And, there was a chiropodist in and they were getting, some of the kids or some of the adults rather, they were getting their toenails clipped, and I’d says to them, “Look” I says, “you couldn’t do mine could you?” And she went, “Look [name] I’m telling ye”, she says, “you go and get your toe nails off, you’ve got ingrown toenails”. And I’ve had them for years you know. But she clipped it anyway, but in the course of her clipping it and this, about a fortnight after it, it began to poison, she hadn’t took the nail right away, so this is how I went to my doctor, and he’d says to me, “I’ll give you antibiotics for that, but you’ll need to get your toenail off eventually”. Which I eventually did, I went and got it done. But while I was there I’d says to him, I’d says, “By the way doctor” I says, I didn’t even know the doctor’s name, I says to him I says, I says, “I’ve got a wee concern”. He says, “What is it?” I says, “It’s my chest I says, I’ve thingmy there”, and he looked at it and he says, “Oh I’ll send you for a biopsy” he says “and that’ll put your mind at ease”. I says, “That’s fine”. So I went for the biopsy, on the, following Tuesday or something like that. Or a couple of weeks after, I think it was the Tuesday I went anyway. So I went up and I seen this doctor, doctor- female, very nice lady. And she says to me, “There’s ninety nine point ninety nine percent sure there’s nothing for you to worry about”. So that was me away home with a skip in my thingmy, you know skipping no problem. And I’d says to [name of wife], I says, “She says it’s nothing to worry about darling”. She said, “Did you get it done?” I says, “Aye”. I says, “They gave me the jag” I says “and they’ve took it anyway”. So I came in from my work the Friday and I got the phone call. I’m telling a lie, I was still off my work with the, with the ingrown toenail. And I got the phone call on the Friday and, it was this doctor that had says to me, “Could you come up to the hospital?” And I went, “When would you like me up?” “As soon as, could you come up on Tuesday”. So I just turned round and I says to [name of wife], I says “I’ve got cancer”. Do you know what I mean? And I- just to say- and she went “[name] don’t be so stupid”. I says, “look, I says I’m telling you”, you know I said, “there’s something wrong”. I says “they want me up right away, and they’ve done that you know, for nothing”.
One man had the very unusual experience of consulting a doctor about 3 or 4 hard lumps which he had felt on one side of his chest. These proved to be just duct growths, but he was given a mammogram on both sides (this was the policy of his local health authority). This revealed that he had a pea-sized malignant lump on the other side of his chest that he might otherwise have missed.
 

Steve consulted for lumps under his left nipple. Luckily he had a mammogram on both sides which...

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Age at interview: 58
Sex: Male
Age at diagnosis: 58
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I’d been having a problem with my left nipple area, it was getting very, very sensitive, and I noticed that there were a couple of lumps there. So I thought, “Right, this needs looking at, I think”. And I was about to go away on holiday to Turkey, so I thought, perhaps I wouldn’t get as good healthcare out there as I would get here, so I thought, go to the GP, and he had a check around the area, he could feel the lumps as well. There were about three or four definite, hard lumps there which were very, very tender and painful – I mean, literally, even with the shirt on, it was painful. So he organised a mammogram for me, but in the meantime I actually went on holiday, and I did feel a little bit better. When I came back, I had the mammogram almost within a couple of days of me returning. I had to wait a week then for the results, and then I was called in, met my consultant surgeon, introduced to the breast care nurse, and I thought, “Something’s probably up here”, and he said he’d found a lump. And I thought, “Oh, right, okay” – so I thought, right, he’s found a lump, what does that mean, and he said, “We think it’s aggressive breast cancer.” Alarm bells were ringing again. And he said, “It’s in your right breast,” and I thought, “No, it can’t possibly be in my right breast, because my left breast is the problem area”. So I said, “Don’t you mean my left breast?” He said, “No, it’s definitely in your right breast.”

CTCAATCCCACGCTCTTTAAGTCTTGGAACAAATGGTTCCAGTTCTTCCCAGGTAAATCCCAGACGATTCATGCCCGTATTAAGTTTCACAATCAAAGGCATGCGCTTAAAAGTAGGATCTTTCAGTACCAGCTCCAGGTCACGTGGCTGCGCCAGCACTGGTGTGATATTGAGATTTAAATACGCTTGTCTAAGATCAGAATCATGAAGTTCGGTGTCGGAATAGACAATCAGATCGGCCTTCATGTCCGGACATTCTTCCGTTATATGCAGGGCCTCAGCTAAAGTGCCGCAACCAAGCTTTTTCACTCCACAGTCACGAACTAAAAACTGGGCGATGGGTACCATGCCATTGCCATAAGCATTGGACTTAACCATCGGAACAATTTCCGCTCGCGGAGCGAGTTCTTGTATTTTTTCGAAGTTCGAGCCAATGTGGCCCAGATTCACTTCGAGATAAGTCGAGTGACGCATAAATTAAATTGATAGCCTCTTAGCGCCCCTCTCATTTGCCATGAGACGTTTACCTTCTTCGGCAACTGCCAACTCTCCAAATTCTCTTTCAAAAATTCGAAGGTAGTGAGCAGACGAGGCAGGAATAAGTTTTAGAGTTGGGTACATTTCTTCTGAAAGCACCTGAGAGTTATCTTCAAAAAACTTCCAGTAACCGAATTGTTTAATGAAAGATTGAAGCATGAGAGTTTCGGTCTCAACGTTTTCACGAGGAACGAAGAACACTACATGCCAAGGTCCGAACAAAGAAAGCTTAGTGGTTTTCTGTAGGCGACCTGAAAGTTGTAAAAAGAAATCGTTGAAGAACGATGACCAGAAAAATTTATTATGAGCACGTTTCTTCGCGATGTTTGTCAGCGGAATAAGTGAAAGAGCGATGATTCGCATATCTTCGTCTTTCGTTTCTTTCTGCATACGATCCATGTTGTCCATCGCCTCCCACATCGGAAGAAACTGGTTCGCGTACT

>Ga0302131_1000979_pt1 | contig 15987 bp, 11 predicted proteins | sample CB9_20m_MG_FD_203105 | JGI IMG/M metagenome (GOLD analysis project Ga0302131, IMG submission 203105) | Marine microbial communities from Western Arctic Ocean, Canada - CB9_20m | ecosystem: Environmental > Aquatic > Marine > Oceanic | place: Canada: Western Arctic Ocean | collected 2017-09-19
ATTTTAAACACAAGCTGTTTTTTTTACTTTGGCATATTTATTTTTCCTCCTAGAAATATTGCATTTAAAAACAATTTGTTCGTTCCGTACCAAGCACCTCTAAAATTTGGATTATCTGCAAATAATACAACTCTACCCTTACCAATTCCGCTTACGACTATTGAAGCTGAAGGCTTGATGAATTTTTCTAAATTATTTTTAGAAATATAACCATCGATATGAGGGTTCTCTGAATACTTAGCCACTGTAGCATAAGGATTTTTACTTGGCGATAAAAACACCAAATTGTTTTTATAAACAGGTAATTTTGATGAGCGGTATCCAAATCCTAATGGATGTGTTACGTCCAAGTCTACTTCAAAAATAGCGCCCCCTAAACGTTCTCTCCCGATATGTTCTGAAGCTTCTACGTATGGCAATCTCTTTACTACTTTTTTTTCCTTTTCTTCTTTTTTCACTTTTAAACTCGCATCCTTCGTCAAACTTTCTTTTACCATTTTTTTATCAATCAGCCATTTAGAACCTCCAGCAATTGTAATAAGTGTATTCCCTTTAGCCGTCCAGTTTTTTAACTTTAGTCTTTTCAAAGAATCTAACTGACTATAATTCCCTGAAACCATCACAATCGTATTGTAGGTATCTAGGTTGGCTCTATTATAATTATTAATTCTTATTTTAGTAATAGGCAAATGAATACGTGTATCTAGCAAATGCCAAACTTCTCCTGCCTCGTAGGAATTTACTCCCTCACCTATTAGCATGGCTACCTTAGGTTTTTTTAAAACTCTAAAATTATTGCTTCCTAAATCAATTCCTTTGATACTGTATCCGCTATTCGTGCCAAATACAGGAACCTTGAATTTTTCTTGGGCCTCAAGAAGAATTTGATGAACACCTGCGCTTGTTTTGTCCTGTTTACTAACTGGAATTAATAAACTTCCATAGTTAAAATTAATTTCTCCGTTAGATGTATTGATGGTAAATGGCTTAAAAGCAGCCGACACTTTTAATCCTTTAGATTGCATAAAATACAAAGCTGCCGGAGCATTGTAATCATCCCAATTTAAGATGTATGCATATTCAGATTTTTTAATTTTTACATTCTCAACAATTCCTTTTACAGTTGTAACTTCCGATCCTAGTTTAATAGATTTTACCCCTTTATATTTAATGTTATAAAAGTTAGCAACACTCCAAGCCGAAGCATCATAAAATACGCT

I’m keen on letting other men realise that, as long as you get this early, and present yourself early to your GP, then, you know, it’s a good prognosis, you know, I mean, you’ll be sorted. And obviously there are different levels of breast cancer, but in my case, I think – I’m not entirely sure – I think the surgeon said he estimated that I’d probably had a growth for about a year. So that was the size of a little pea, about that sort of size. But the lucky thing was that they did a mammogram on both breasts, because, you know, I know that in certain health authorities they’ll only mammogram you on the breast that is presenting with a problem. So as I had the breast problem on this side (left), it may have been missed completely. So luckily, for our health authority I was mammogrammed on both sides, and, you know, luck of the draw.
 
So the lumps on the other side all proved to be...?
 
Well, to be quite honest with you, I would have thought – they proved to be just duct growths, that were, just normal growth that was giving me pain. I would say, by the time of the operation, no problem at all [indicating left side]. I could still feel a little bit of the lump, you know, the bigger lumps, but the others had subsided, and my nipple, which was the big pain problem, was as it is now, it’s no problem at all.
 
So that, in a way, sounds like that was just a very fortunate coincidence, was it?
 
Pure fluke, as my surgeon says – “This is very fluky!” (laughing) We were all amazed, I think, that I had no symptoms in my right breast as well.
 
So it may have gone unnoticed by you for quite some time afterwards.
 
Absolutely. Yeah. Possibly. 
 
Three men discussed having a recurrence of breast cancer. One man had an ache under his arm, another had found a lump and the third had had an itchy nipple. They were all given more treatment.
Several men advised others not to delay seeing their GP if they noticed any unusual breast symptoms.
More information on breast cancer in men, including symptoms, can be found at: breastcancer.org
Signs and symptoms of breast cancer in women

Last reviewed June 2017.
Last updated October 2013.